Todd Kelly

My Own Personal Rebus

January 31 – March 9, 2013

Untitled Abstract Painting 24, 2012

Oil on canvas

24” x 18”

Untitled Abstract Painting 23, 2012

Oil on canvas

24” x 18”

After Van Aelst 2, 2012

Oil on canvas

24” x 18”

Untitled Abstract Painting 16, 2012

Oil, spray paint on canvas

24” x 18”

Grid Painting 2, 2012

Oil on canvas

24” x 18”

Lemon Peel 2, 2012

Oil on canvas

24” x 18”

Melon 1, 2012

Oil on canvas

24” x 18”

Grid Painting 1, 2012

Oil on canvas

24” x 18”

Untitled Abstract Painting 6, 2012

Oil on canvas

24” x 18”

After Van Aelst 1, 2012

Oil on canvas

24” x 18”

Untitled Abstract Painting 17, 2012

Oil, spray paint on canvas

24” x 18”

Lemon Peel 1, 2012

Oil on canvas

24” x 18”

Untitled Abstract Painting 12, 2012

Spray paint, acrylic gel on canvas

24” x 18”

Melon, 2012

Oil on canvas

24” x 18”

Untitled Abstract Painting 18, 2012

Spray paint, collage on canvas

24” x 18”

TK01, 2012
Spray paint on canvas
24" x 18"

Untitled Abstract Painting 3, 2012

Oil, spray paint, house paint on canvas

24” x 18”

Melon 2, 2012

Oil on canvas

24” x 18”

Press Release

Asya Geisberg Gallery is pleased to present “My Own Personal Rebus”, an exhibition of paintings by Todd Kelly. Kelly seduces the viewer with a smorgasbord of mark-making: evenly dotted lines, messy splotches, layers of stripes and plaids, spray-painted folds, knifed scrapes, and watery swathes of thin paint. Kelly plays the role of the postmodern puppeteer, interested in the audience’s role in untangling and creating the meaning of a work. His combination of techniques and varieties of abstraction posits an intriguing mystery. Why are such heterogeneous works in one room, made by one artist? What should be the “reading” of the room – left to right, diagonally through the room, one or two at a time, or a simultaneous aggregate? Does one work complete the next? Does each distinctive type of painting flow into or fight against its opponent?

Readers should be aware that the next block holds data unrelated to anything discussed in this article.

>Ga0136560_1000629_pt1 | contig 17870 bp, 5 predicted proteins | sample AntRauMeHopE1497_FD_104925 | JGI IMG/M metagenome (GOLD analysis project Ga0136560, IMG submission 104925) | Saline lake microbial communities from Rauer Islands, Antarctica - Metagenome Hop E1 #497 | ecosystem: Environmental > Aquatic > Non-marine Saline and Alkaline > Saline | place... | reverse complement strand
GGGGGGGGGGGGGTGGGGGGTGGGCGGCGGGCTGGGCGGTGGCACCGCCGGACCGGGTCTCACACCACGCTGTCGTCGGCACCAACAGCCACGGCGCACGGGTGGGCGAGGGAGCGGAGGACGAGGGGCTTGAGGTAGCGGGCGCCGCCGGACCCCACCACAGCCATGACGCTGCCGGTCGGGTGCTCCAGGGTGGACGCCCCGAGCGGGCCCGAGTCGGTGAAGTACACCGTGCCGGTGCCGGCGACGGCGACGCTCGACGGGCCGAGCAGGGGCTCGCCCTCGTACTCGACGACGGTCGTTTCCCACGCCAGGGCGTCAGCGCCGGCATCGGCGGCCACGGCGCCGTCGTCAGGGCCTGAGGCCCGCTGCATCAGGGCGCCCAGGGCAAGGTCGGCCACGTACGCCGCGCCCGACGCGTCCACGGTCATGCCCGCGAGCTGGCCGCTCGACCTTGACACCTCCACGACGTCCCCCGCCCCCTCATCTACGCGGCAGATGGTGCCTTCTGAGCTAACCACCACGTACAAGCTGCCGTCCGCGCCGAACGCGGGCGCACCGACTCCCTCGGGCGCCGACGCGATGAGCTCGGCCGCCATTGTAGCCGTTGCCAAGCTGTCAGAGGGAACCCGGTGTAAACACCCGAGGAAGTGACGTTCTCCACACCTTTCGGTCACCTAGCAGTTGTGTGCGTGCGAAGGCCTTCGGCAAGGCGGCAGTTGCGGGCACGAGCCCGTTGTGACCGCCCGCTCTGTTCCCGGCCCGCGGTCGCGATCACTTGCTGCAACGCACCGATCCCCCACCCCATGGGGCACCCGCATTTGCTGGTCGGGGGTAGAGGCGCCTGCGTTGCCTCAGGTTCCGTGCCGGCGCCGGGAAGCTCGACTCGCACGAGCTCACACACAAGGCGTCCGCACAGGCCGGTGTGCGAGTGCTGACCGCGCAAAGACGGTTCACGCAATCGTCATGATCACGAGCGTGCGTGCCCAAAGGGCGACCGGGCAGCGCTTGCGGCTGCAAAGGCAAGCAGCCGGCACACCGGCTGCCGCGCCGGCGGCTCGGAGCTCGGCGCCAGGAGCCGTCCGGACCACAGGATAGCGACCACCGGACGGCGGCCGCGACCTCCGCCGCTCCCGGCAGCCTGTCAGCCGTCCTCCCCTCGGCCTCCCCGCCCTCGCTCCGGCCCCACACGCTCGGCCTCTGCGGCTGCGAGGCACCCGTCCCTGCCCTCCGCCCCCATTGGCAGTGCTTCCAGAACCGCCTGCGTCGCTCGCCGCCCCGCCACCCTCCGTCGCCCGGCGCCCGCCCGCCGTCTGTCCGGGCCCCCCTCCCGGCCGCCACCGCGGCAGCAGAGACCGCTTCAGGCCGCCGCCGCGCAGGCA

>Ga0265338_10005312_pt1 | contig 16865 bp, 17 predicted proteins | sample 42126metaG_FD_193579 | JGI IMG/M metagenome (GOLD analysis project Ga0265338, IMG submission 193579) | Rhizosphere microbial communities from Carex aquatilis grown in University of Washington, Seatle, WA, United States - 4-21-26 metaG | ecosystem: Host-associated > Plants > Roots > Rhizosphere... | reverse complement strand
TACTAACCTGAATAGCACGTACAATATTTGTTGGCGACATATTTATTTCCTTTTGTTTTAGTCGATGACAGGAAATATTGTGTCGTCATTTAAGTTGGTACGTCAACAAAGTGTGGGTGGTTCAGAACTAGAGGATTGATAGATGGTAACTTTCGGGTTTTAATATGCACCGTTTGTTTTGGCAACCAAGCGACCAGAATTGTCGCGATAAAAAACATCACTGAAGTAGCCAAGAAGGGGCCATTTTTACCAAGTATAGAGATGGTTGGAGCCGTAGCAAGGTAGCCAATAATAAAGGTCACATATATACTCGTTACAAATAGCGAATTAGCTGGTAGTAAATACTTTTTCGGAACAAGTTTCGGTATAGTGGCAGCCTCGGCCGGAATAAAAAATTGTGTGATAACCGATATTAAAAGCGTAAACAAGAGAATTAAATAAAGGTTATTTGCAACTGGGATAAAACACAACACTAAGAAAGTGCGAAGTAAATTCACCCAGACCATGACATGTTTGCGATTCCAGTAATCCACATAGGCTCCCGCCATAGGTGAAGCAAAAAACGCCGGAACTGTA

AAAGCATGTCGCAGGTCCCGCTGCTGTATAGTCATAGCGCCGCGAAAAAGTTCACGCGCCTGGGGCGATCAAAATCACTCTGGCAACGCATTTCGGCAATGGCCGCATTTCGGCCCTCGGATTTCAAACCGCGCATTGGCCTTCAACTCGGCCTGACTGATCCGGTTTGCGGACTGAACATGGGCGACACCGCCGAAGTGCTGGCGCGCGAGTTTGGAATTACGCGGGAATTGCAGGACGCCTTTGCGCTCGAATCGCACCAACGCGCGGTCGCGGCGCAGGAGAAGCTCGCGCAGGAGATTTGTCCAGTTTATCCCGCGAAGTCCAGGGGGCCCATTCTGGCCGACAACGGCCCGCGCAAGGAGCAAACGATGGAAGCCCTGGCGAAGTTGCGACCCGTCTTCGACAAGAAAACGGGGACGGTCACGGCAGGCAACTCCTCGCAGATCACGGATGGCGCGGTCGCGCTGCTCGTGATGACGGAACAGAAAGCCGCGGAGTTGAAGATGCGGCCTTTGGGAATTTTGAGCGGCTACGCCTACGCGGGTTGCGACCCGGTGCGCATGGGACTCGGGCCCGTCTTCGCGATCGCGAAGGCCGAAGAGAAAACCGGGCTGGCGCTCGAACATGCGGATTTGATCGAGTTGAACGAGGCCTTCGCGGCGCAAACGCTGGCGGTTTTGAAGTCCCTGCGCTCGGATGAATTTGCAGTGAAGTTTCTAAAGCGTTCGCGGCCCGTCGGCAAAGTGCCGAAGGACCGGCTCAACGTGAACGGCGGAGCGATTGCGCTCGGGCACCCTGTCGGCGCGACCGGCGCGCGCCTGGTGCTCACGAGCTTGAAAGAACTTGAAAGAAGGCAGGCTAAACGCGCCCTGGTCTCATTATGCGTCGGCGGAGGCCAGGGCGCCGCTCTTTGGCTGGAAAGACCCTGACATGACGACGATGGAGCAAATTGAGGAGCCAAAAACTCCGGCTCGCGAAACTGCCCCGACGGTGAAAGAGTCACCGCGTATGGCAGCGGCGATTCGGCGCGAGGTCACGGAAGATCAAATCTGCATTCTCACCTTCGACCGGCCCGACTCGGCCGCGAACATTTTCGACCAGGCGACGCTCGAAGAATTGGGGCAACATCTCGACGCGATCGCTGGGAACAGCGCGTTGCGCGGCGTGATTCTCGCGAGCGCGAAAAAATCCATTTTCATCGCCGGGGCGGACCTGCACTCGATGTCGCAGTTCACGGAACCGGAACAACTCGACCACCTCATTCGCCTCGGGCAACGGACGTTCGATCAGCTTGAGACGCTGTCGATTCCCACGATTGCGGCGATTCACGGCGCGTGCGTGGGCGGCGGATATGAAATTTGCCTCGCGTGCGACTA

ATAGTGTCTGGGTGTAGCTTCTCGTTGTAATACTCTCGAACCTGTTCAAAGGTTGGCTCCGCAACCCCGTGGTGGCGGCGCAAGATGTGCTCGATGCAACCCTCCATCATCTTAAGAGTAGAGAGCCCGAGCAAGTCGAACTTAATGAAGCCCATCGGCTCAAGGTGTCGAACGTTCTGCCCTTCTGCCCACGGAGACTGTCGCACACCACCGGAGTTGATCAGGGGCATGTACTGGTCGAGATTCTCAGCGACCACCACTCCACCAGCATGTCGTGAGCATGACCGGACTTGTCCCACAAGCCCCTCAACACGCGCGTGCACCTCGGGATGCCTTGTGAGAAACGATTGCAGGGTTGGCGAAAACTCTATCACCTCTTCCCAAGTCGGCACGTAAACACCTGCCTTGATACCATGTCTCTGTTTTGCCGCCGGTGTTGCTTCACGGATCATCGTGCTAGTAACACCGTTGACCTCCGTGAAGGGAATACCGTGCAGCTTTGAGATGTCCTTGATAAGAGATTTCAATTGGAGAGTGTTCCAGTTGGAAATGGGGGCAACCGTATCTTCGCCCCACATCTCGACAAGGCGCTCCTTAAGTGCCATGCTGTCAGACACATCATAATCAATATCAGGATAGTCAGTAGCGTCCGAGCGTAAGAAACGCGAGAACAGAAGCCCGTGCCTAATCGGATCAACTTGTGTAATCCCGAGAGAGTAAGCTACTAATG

Kelly deploys wry strategies of abstraction, extrapolates from a still life, or earnestly copies an old master. He allows the paintings to occur in the studio according to whim and maintains an open and fluid unraveling of conscious choice. The tension of creation, of meaning delivered by its maker versus meaning conjured and rearranged by its viewer, is the crux of Kelly’s concerns. The result is an essentially post-structuralist approach to constructing meaning, wherein the viewer’s journey has power over the creator’s intent.

As the artist explains, “‘My Own Personal Rebus’ is a puzzle. There is no definitive solution to this puzzle. My randomly created pieces sit next to each other, grow familiar and become inexplicably linked. It is a mind game; I want to find a connection, I want there to be magic, I want it so desperately and then it begins to actually happen. I am forced to question whether I am chancing upon a great new truth or forcing it into being.”